Seemingly paying homage to Star Trek's Data, Intel has reportedly sent its Watson supercomputer to college so that it can learn to be "more human".
According to IBM, the company is actually sending a modified version of Watson to the Rensselaer Polytechnic Institute, marking the first time a Watson system will be used in a university. Watson was made famous by nuking the world's best human players on "Jeopardy!" in 2011, but now it's heading to college to sharpen its mathematical ability, to figure out how to quickly understand the meaning of new or made-up words, and more.
"The leadership of Rensselaer faculty in Web science, Big Data, artificial intelligence, and other research areas uniquely situates the university to help expand Watson’s abilities," IBM said. "Rensselaer faculty and students will seek to further sharpen Watson’s reasoning and cognitive abilities, while broadening the volume, types, and sources of data Watson can draw upon to answer questions."
The Watson system provided to the university will have 15 TB of hard disk storage, allowing it to store roughly the same amount of data as the "Jeopardy!" model. It will also allow up to 20 users to access it simultaneously, thus creating an "innovation hub". In addition to faculty researchers and graduate students, undergraduate students will also have access to help prepare them for future high-impact, high-value careers in analytics, cognitive computing, and related fields.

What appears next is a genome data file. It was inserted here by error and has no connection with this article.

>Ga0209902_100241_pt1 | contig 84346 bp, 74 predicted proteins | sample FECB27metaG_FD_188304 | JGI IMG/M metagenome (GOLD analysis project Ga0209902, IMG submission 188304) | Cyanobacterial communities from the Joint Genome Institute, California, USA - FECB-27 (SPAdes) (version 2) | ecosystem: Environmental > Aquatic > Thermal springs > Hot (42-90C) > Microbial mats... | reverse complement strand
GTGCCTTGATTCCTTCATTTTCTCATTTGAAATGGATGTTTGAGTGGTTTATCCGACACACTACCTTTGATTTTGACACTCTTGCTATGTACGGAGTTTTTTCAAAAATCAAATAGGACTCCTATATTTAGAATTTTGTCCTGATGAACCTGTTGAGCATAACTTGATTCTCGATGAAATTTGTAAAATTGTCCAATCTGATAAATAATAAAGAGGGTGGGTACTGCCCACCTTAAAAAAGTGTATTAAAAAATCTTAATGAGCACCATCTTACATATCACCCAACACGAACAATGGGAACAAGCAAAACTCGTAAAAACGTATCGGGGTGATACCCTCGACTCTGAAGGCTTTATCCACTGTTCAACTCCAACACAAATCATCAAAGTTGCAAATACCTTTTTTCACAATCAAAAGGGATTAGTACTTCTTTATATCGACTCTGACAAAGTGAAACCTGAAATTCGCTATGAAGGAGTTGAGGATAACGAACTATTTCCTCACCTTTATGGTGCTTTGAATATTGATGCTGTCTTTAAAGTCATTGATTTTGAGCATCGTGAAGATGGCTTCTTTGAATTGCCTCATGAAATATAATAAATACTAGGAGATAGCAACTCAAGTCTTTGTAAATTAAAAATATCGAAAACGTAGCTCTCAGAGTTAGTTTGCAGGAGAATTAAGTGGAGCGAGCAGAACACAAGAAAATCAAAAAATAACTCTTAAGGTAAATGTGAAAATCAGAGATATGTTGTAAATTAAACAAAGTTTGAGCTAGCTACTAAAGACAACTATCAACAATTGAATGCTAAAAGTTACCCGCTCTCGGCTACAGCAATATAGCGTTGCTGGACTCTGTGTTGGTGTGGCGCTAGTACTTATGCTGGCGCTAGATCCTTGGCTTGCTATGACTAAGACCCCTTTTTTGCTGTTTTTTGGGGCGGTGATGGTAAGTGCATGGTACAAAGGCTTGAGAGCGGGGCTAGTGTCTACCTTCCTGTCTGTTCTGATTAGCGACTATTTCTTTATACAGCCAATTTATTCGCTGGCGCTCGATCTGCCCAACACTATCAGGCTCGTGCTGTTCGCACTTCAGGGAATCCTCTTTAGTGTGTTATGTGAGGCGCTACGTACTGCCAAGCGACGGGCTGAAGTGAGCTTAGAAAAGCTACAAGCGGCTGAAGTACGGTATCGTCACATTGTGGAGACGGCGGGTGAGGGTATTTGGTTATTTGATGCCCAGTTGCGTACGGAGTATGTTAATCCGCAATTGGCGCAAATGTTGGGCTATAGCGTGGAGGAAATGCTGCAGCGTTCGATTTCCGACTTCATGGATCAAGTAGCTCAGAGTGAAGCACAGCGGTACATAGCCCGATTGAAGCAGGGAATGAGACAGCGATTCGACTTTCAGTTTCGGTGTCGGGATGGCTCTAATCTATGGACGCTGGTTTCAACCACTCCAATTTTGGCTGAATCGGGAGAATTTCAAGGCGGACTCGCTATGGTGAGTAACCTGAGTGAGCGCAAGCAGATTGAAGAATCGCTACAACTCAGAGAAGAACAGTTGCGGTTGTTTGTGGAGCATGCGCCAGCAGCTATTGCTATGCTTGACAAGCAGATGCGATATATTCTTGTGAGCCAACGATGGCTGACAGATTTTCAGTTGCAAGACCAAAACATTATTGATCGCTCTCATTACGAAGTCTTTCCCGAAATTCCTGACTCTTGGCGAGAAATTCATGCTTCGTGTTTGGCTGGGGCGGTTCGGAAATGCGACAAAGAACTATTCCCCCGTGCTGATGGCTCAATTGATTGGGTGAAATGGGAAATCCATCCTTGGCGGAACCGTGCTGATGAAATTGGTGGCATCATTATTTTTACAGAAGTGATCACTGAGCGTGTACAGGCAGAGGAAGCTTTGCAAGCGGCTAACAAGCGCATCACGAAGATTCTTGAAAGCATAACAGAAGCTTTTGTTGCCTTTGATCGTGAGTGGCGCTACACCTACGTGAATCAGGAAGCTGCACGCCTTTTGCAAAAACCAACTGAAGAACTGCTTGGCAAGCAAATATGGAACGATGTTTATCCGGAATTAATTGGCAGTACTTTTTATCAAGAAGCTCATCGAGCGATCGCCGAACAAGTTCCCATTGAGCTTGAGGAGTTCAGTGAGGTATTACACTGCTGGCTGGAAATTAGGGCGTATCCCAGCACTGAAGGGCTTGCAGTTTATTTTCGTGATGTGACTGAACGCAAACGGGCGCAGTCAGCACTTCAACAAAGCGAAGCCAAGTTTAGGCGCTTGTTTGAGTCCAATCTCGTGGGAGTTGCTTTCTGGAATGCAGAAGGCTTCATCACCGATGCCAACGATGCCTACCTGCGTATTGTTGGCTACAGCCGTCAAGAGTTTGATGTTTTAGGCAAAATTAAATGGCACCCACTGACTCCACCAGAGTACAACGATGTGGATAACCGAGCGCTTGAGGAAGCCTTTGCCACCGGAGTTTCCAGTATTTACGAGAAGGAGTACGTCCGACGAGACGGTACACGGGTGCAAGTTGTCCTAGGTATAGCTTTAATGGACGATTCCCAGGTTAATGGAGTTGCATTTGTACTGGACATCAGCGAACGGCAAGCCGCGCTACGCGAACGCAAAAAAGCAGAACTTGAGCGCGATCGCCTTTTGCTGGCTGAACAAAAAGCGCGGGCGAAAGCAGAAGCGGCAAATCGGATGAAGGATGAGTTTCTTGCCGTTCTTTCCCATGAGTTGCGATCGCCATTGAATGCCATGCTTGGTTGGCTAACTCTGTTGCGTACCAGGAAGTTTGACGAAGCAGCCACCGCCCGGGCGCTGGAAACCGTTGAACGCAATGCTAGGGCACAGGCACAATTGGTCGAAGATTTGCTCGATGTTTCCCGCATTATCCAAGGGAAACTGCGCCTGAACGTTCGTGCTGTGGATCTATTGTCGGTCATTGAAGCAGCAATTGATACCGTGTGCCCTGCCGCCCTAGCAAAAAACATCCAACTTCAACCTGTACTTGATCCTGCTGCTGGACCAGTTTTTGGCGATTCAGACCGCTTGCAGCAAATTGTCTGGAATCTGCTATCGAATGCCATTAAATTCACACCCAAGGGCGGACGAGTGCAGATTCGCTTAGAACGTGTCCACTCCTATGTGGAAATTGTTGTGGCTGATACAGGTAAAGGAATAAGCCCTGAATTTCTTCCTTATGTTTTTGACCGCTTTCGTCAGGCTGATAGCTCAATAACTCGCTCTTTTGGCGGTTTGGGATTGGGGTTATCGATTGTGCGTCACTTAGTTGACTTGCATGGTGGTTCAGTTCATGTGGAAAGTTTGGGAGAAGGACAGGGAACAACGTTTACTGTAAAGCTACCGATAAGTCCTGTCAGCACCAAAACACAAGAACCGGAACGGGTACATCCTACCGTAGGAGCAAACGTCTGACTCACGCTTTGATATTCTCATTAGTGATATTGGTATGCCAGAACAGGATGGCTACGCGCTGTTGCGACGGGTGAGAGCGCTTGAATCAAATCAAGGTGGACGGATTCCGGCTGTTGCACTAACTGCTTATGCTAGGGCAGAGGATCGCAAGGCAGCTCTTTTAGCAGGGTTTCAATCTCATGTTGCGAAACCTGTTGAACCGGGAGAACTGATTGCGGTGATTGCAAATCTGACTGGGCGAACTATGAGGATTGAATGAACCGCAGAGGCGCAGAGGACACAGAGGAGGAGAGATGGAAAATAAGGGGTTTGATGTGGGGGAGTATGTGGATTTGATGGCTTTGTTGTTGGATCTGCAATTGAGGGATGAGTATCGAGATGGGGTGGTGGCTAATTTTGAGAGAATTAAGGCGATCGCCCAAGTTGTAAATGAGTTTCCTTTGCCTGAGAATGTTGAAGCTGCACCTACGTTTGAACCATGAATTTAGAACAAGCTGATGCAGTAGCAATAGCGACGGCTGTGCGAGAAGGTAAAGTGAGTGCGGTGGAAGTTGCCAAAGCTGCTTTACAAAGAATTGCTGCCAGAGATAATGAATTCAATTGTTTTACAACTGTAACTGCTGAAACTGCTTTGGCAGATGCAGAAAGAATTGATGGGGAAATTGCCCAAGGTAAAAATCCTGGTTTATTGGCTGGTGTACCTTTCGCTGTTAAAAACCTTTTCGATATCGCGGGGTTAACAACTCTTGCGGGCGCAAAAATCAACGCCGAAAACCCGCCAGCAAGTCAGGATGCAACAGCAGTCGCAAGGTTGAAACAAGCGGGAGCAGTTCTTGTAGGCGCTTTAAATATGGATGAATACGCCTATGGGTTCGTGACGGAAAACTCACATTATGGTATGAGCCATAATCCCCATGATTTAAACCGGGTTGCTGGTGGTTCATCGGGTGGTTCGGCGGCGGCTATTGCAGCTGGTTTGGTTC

IBM said that Watson has a deep connection with Rensselaer, the oldest technological university in the United States, as many graduates became key members of IBM's Watson project team. "Leading up to Watson's victory on Jeopardy!, Rensselaer was one of eight universities that worked with IBM in 2011 on the development of open architecture that enabled researchers to collaborate on the underlying QA capabilities that help to power Watson," IBM added.
The company said it will provide Rensselaer with Watson hardware, software and training.
In addition to Rensselaer, IBM is also collaborating with medical providers, hospitals and physicians via Watson to help doctors analyze a patient's history, symptoms and the latest news and medical literature, thus speeding up diagnoses and making them more accurate. IBM is also working with financial institutions to help improve and simplify the banking experience.